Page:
I really thought I was going to kick that football this time around. If you grew up on Charlie Brown cartoons like I did, you know where I’m going with this. If you didn’t, here’s the very pathetic tale of Charlie Brown, Lucy, and the elusive football (watch here): Lucy tells Charlie Brown that she’s got a nice shiny football for him to kick. But Charlie Brown remembered all those other times Lucy came to him with a shiny football, told him to kick it, he got a running start, and right when he’s about to kick, Lucy moved the football and Charlie Brown fell flat on his back. So this time, Charlie Brown says, “No way! Not this time!” But Lucy does whatever she can to convince Charlie Brown that this time will be different and she will let him kick that football. So Charlie gets excited — he’s finally gonna kick that football! — he gets his running start, and just as he is about to kick, SURPRISE SURPRISE, she moves the ball.
We all have a ‘Lucy’ in our lives. If you don’t have one yet, like my grandma used to say — keep on living. Well, my Lucy has struck again. And, once again, I find myself flat on my back, grappling with the issue of, as a Christian, how do you deal with an unfriendly friend?
My gut says: “you don’t!” And I generally follow that — with words or text messages, or whatever it takes to get the point across. And then I went to Bible study last night. It hurt my feelings. Once again, I’d been tested in the exact same area and once again, I had failed. Not by trusting Lucy enough to try to kick the football again, but in my reaction to falling flat on my back, again. Allow me to explain:
This year, people all over the world in a Bible Study Fellowship group are studying the book of Acts. On Monday night we discussed chapter 2 where the Holy Spirit comes to all of those who believed that Jesus (who had ascended to Heaven 10 days earlier in plain view of the disciples) was indeed the Son of God who was crucified to save us from our sins, resurrected, and now seated at the right-hand of the God the Father. When the Holy Spirit came and dwelled inside of each believer, there was a loud sound like a violent wind and the people in the crowd around the believers saw that the believers had fiery tongues and were speaking in foreign languages. The crowd was made up of many nationalities and all were amazed that they could each hear their own language when the believers spoke, even though the believers were only from the city of Gaililee and should have been able to speak just that language.
Peter preached a powerful sermon to those people in the crowd and told them that the reason they could hear in their own language is because the Holy Spirit had come, just as Jesus had promised, and the Holy Spirit brought the believers a new understanding and power. He told the people in the crowd that Jesus was the Messiah they had been waiting for all those generations and they ignored Him and rejected Him and wrongfully murdered Him. But here’s the remarkable thing: Acts 2:37 says, “When the people heard this, they were cut to the heart and said to Peter and the other apostles, ‘Brothers, what shall we do?'” Peter told them that they, too, could have the Holy Spirit if they acknowledged their sin in killing Jesus 50 days earlier and asked God for forgiveness in the name of Jesus. Acts 2:41 says about 3,000 people became Christians that day. And those 3,000 went out and spread the word about Jesus all over the world. That day, a movement was born.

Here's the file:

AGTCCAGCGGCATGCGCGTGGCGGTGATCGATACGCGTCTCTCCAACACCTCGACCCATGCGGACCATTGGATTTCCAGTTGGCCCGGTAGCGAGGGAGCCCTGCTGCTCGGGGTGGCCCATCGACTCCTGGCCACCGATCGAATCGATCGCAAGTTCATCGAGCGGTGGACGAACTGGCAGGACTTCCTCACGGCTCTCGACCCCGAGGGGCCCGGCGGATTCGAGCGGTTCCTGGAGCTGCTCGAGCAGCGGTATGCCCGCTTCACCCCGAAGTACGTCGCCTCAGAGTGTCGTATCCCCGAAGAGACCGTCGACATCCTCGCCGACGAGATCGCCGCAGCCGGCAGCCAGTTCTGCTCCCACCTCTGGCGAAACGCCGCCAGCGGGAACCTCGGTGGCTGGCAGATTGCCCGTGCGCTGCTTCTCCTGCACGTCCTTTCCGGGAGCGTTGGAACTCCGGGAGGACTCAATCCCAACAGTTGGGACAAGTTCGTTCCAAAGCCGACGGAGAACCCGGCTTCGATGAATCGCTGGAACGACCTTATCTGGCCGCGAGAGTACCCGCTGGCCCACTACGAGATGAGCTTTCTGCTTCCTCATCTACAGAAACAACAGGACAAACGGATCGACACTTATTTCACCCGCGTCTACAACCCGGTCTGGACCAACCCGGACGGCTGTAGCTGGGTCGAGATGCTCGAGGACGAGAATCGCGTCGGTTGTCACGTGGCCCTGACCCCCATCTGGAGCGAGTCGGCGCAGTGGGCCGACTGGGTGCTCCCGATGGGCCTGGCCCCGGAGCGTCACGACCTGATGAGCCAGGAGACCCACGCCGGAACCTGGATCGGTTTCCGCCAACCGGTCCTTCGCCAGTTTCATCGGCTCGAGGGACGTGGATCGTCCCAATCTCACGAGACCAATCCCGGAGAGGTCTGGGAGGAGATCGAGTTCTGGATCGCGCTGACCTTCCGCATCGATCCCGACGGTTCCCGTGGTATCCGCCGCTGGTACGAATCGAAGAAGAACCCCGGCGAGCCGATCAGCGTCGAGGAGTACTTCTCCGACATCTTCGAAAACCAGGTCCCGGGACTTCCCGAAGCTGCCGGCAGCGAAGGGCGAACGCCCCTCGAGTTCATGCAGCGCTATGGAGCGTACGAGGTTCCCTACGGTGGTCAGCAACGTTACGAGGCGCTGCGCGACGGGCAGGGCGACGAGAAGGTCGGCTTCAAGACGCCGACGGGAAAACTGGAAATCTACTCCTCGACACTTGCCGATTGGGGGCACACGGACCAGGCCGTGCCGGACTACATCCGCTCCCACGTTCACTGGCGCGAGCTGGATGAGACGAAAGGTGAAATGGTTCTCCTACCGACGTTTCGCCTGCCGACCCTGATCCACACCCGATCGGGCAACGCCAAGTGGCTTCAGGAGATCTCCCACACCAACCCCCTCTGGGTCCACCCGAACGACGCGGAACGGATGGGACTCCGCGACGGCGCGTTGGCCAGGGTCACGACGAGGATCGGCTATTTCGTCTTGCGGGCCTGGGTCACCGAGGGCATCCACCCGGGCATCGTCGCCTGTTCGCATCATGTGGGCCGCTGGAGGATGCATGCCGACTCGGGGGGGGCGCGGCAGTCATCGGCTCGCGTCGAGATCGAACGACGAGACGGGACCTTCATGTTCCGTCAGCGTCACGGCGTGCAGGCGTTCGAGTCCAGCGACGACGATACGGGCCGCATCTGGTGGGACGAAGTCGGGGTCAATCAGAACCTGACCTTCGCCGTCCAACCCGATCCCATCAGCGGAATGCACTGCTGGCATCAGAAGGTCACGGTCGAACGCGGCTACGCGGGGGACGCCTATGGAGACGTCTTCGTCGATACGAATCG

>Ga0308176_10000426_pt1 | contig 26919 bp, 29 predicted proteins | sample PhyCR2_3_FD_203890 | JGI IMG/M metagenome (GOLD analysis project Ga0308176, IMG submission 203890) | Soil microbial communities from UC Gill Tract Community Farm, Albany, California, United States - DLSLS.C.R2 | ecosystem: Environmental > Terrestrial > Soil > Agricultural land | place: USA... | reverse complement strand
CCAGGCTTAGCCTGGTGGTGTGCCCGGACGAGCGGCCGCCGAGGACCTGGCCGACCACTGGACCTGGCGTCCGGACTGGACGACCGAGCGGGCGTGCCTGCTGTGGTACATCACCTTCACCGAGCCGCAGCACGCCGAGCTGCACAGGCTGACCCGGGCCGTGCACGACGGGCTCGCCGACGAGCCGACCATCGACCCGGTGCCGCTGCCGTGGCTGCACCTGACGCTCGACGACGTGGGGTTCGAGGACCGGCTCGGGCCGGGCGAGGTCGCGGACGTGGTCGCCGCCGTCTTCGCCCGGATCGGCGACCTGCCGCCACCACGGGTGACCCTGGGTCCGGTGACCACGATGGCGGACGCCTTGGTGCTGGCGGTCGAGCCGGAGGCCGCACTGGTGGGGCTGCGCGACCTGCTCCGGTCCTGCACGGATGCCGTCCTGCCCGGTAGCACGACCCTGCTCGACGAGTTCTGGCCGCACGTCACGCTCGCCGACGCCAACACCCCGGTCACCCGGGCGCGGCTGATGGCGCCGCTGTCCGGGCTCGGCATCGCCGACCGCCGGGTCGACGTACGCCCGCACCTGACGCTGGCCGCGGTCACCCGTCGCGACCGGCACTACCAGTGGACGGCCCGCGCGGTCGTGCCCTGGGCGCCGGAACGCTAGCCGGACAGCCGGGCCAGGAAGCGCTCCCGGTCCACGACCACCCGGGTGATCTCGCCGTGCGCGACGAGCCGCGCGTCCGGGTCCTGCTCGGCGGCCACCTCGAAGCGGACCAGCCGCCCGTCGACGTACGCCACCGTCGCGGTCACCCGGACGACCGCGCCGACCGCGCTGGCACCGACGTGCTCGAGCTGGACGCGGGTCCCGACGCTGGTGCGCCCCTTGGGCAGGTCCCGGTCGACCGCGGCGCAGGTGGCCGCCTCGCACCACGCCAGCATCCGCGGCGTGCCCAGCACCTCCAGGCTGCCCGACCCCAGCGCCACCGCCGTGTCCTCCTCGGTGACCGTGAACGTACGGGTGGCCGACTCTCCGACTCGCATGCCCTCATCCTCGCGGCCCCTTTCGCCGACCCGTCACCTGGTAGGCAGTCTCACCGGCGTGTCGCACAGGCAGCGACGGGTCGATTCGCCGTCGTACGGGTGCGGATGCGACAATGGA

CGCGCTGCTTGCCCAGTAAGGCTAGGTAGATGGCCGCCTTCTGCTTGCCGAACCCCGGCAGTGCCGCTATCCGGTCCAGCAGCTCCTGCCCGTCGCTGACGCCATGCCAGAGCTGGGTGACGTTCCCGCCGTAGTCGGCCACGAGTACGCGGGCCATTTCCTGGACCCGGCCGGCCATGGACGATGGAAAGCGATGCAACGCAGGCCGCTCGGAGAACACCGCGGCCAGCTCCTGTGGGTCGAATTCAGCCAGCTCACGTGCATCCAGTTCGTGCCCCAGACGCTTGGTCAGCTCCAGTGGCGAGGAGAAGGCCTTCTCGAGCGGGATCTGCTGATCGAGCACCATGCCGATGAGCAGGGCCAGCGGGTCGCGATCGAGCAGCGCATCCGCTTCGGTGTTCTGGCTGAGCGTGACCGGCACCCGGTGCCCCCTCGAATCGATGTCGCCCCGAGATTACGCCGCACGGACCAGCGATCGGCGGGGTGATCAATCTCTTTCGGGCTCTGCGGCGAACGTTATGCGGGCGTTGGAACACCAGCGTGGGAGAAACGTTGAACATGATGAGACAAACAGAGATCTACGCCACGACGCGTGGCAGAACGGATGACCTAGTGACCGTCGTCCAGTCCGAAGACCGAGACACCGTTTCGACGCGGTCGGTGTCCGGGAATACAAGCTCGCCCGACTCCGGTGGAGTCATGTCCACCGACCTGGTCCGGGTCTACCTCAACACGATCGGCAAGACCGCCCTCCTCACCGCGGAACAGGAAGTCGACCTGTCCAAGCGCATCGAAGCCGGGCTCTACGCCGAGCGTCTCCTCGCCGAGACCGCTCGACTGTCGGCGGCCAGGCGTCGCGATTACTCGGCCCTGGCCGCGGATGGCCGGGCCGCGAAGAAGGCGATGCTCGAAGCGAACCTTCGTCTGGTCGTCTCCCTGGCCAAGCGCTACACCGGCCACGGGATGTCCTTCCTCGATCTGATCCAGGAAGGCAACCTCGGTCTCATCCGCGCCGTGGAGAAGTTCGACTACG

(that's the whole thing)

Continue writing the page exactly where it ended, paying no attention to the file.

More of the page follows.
In case you missed what was remarkable about this situation, or what this has to do with Lucy, let me further explain: 50 or so days earlier this same crowd of people called out for the Jesus to be murdered violently. This crowd of people taunted Him, spat on Him, beat Him, tortured Him, or silently stood by and let it all happen — Just. 50. days. before. And now that the Holy Spirit has come, it’s as if this crowd’s eyes have collectively been opened. They are immediately cut in their hearts over what they did wrong to Jesus and they believed in Him and accepted His salvation.
What a difference the Holy Spirit makes!
“Lucy” may change or may never change — that is not for me to know or to say OR TO CHANGE. I have no authority over Lucy’s life, but God does. God can take a little boy named David, with a sling-shot and a pebble, and defeat a giant; He can take a lanky, shy, inarticulate kid and turn her into a Diva with eloquent words and the confidence to chase down anyone for an interview. With God, ALL THINGS are possible, and with the Holy Spirit, hearts can change, minds can change, words can change, deeds can change. I’m proof of that, myself! Far be it for me to conclude God is not able to change the Lucy”s in our lives, or in ourselves.
I’ve been Lucy before; I’ve told Christ every day “this time will be different, I promise!” Only to mess up, yet again. But He still loves me, still takes me back, and still intercedes on my behalf. So I can’t judge Lucy. I shouldn’t be angry with Lucy. I should pray for Lucy daily and love Lucy always — even if it has to be from a distance.